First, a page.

A lot of what you're talking about involves "style" rather than "substance" as far as actual production of images is concerned -- I love wooden Deardorff 5x7 cameras, but I was talking with a guy the other day who prefers metal cameras. They both do the same thing.

    As for color rendition -- wow! You haven't indicated whether you process your own film or have it done; whether you print in the darkroom or after scanning, etc. and so on. So much depends on film type, exposure, processing, and how you print (analog or digital) -- I can only say again, you'll have to test, test, test to find what combination of lenses and films are going to do the job for your photos.

    After all that, I must say that I do agree with the statements above as regards older lenses. They're more economical, they provide more than adequate sharpness, and often -- especially in the case of Schneiders and Rodenstocks -- if you settle on a brand and vintage, you'll often find that lenses of the same "model" will offer up consistent color across different focal lengths. So, if you hit the jackpot with a Symmar Convertible, you can probably rely on similar or same color rendition from similar vintage Symmar Convertibles.

    As for cameras: Just be sure to get front rise, tilt and swing, and rear tilts and swings, minimally, from whatever camera you settle on, and you'll be able to cover any shooting situation you find yourself in.

    If you want a good tutorial on camera movements, you can't beat the view camera chapter(s) in "The Camera" by Ansel Adams. Short and sweet and covers just about everything you'll need to know.

    I hope this verbosity is helpful...! Good luck.
     
  5. montucky

    montucky Member

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    Thanks for the replies! Tons of helpful information here!


    I don't think I was as clear in stating my original question as I could have been.

    I shoot portra 400 and have it processed at various labs, usually with the same general results. I would likely do the same with 4x5 as far as continuing to shoot portra and getting lab processed.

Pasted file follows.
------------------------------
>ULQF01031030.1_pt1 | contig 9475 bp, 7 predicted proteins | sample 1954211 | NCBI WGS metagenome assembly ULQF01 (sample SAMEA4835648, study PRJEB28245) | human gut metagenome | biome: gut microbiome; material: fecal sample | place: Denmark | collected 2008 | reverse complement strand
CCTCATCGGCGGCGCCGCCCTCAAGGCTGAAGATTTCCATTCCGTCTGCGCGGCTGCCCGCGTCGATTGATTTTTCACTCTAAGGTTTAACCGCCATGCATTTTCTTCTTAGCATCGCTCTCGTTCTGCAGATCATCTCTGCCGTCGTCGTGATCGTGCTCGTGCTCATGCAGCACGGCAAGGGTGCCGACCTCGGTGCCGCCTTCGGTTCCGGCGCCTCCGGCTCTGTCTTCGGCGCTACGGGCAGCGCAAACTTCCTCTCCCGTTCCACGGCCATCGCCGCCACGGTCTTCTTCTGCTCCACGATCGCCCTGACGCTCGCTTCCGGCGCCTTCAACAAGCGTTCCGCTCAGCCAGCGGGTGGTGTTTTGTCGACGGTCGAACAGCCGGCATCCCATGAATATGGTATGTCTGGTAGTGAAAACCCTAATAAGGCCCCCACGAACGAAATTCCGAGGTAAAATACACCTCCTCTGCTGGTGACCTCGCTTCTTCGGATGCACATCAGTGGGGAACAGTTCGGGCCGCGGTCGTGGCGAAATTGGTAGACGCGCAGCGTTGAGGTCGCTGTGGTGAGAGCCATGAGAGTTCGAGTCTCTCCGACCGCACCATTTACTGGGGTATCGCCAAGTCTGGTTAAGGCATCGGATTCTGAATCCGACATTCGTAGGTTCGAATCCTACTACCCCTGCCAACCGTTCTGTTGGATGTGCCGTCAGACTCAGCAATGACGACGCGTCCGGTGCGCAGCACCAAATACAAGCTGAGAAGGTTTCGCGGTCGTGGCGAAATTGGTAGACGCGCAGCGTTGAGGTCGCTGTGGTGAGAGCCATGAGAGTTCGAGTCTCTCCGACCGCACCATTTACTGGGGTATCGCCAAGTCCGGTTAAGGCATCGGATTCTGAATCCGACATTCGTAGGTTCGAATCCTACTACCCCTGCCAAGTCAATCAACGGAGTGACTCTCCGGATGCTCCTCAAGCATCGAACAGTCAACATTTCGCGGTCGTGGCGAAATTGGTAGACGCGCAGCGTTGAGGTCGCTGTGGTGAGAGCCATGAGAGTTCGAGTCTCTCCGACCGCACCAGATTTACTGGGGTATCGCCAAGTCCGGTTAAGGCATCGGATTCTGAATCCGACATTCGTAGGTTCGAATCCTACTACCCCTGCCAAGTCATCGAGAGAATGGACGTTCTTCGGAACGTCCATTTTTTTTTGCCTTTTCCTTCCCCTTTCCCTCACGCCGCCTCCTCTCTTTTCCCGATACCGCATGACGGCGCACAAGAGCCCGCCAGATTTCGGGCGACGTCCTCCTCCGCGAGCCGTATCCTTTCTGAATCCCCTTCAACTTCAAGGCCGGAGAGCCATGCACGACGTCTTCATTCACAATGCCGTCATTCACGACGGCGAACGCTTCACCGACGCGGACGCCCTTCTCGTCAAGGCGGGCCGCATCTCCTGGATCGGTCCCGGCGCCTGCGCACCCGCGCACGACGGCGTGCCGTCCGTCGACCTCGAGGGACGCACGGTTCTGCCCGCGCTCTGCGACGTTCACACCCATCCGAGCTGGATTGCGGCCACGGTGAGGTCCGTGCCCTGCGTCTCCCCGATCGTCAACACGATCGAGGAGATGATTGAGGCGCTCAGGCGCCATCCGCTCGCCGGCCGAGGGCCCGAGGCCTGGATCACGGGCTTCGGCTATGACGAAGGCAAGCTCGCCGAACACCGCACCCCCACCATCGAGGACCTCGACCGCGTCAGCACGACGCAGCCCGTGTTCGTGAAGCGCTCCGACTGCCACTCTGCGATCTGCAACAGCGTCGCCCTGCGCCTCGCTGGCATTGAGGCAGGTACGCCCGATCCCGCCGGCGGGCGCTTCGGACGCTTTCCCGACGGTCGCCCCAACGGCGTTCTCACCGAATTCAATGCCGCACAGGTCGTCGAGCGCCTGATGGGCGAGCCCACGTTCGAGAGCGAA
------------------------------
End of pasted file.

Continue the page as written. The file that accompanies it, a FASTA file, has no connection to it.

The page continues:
I think I am looking for a more modern, "clinical", lens... But maybe I am not? I do enjoy having extremely sharp images, and having very accurate color.

    Unfortunately I live in a relatively rural area with not much access for testing gear. I will likely go to seattle or Portland to buy gear if I can't find it online, but I will not have enough time to mess around with trying stuff out.

    The little I do know about large format was in a brief chat in a camera shop in Portland where I was told that older lenses generally aren't great for accurate color, as the coatings (or lack thereof) were not designed for that purpose. While that makes sense to me, I have no idea whether or not that is true.

    I do know that generally when I look at what photography I like in the large format medium, it is generally associated with newer, and therefore, more expensive glass. I know that in medium format, someone could show me a photo and I could recommend a camera that would give a similar output. I feel as though I can generally peg a camera's general output, you know?

    I think maybe the best way to ask this question is in asking what gear might mimic the aesthetic of photographers I would like to emulate. Right off the bat, alec soth (www.alecsoth.com) and Bryan schutmaat (www.bryanschutmaat.com) are probably my favorite two photographers.

    I am sorry if my question doesn't make sense, I hope it does. I feel as though I am right on the cusp of having an understanding of what is going on.
     
    Last edited by a moderator: Nov 19, 2012
  6. Slixtiesix

    Slixtiesix Subscriber

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    I´ve read very good things about the Rodenstock Apo-Sironar S Line. Michael Reichmann from LL has called them the best lenses you can buy for LF today. The 135mm is not even that expensive, but the longer focal lengths are.
     
  7. polyglot

    polyglot Member

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    One thing to keep in mind is that (to make a bit of an overgeneralisation) lenses of 240mm and more tend to be in #3 shutters whereas most 210mm are cheaper, smaller, lighter and mounted in #1 shutters. If you like portability and could stand the shorter focal length, a 210mm might be good. The other issue is bellows draw - as you get longer lenses, you obviously need more bellows to reach a particular magnification unless they're telephoto (usually designated with a T in the name).